The game opened by “Buongiorno Principessa!” consists, then, in the art of living life as if it were an allegory to which our imagination can provide the key. Each occurrence can be lived in its humdrum, material significance, and/or it can also be seen as the indication of another text. When Guido calls out “Maria!” and the key drops from the window, he is successfully superimposing his own mythical story onto normal, everyday events. By saying “Buongiorno Principessa,” he spellbinds Dora into believing that she too is part of a fairy tale. “Buongiorno Principessa” is the invitation to enter a mythical world in which our life overflows with secret connections and possibilities within our reach provided that we awaken to them. The game, then, has a name: spirituality. Spirituality, of any kind, is going to demand a similar move from you, that you stop thinking that our life has only one dimension/reading. You can reject the game/spirituality, and roast and boast in the material world; or you can conceive the possibility that everything that happens here and now, in history, can be wrenched away from a narrative that is increasingly devoid of sense, and can be grafted onto another story, another realm. Understandably, for leftist Hoberman this is “nonsense” and amounts to lying to children and spectators by re-proposing the opium of the people. He must be credited, however, for having seen, more lucidly than most celebrants, Life Is Beautiful’s spiritual dimension. Indeed, our take on the game depends on our willingness to take seriously the sudden eruption of spiritual needs that characterizes this end of the millennium: where do we stand? And the question of the film’s alleged revisionism should be thus reformulated: is it morally legitimate, when representing the Holocaust, to suggest that spirituality provides the key to unlock the camps’ doors? Regardless of the answer, I am sure that a [End Page 58] great deal of the millions locked in the camps sought to flee with “the weapons of the spirit.”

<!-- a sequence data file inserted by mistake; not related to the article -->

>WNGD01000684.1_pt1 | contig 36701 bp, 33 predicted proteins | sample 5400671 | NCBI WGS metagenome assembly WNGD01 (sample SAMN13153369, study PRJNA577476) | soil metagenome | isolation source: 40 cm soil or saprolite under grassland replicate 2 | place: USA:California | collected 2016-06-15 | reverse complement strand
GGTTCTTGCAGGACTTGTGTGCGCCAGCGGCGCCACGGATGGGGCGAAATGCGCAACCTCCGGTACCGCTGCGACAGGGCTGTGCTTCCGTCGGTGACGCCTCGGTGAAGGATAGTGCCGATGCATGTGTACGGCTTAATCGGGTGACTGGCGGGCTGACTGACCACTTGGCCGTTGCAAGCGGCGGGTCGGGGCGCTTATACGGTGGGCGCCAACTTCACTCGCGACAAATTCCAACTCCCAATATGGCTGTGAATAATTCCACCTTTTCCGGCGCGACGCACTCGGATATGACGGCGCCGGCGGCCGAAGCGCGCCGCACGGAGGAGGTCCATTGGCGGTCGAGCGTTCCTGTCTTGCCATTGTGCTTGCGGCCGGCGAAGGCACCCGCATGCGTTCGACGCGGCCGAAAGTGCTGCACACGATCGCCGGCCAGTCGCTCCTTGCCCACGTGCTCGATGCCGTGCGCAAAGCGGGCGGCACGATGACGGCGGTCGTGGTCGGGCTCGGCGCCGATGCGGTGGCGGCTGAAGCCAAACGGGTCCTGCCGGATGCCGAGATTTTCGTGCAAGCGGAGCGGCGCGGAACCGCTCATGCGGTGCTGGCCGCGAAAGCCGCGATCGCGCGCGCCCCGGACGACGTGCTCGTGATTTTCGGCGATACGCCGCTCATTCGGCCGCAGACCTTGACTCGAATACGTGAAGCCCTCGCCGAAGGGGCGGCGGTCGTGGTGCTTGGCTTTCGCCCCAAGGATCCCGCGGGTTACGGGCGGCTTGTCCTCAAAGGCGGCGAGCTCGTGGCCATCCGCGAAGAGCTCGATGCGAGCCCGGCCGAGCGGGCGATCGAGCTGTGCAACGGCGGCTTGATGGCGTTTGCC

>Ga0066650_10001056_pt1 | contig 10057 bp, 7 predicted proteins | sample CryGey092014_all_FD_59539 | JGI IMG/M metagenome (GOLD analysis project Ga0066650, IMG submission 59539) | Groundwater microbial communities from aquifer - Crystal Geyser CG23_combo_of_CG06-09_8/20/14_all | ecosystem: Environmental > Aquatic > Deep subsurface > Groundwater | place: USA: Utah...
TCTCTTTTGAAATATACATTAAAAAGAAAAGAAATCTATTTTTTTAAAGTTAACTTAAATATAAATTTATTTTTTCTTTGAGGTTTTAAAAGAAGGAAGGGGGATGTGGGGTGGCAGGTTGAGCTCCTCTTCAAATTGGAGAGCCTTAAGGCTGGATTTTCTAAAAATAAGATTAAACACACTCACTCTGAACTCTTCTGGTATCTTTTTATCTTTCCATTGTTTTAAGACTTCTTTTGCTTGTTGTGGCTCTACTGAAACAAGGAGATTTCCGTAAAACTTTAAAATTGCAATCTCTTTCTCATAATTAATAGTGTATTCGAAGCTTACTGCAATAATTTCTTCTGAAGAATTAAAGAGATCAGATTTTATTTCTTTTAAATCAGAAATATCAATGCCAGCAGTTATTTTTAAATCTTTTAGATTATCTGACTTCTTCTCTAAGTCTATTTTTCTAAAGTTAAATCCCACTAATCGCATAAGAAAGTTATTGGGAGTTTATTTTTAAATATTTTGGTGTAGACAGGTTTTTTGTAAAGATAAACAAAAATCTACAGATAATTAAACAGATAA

The game is also at one with the fairy tale—or, better, the game consists in the ability of living your life as if it were a fairy tale, a mythical world populated by gods and monsters. The Holocaust was the result of Nazi terror and Judeo-Christian history, but it was also the possession of some humans by the very demons they had unleashed. It is not a matter of choosing one reading instead of the other—both explain what happened. That is what life as an allegory means. That is why Life Is Beautiful’s fairy tale can lift us from the Holocaust, not because the Holocaust has been cheapened but because our spirit has been enlarged. Furthermore, as a fairy tale, Benigni’s film is itself an enactment of the game. It is the dream that comedic imagination triggers in our minds once we take seriously the question Guido asked shortly before discovering the heap of corpses: “What if this were nothing but a dream?” Differently put, the film/fairy tale/game suggests that we regard even the worst of nightmares as parts of a dream.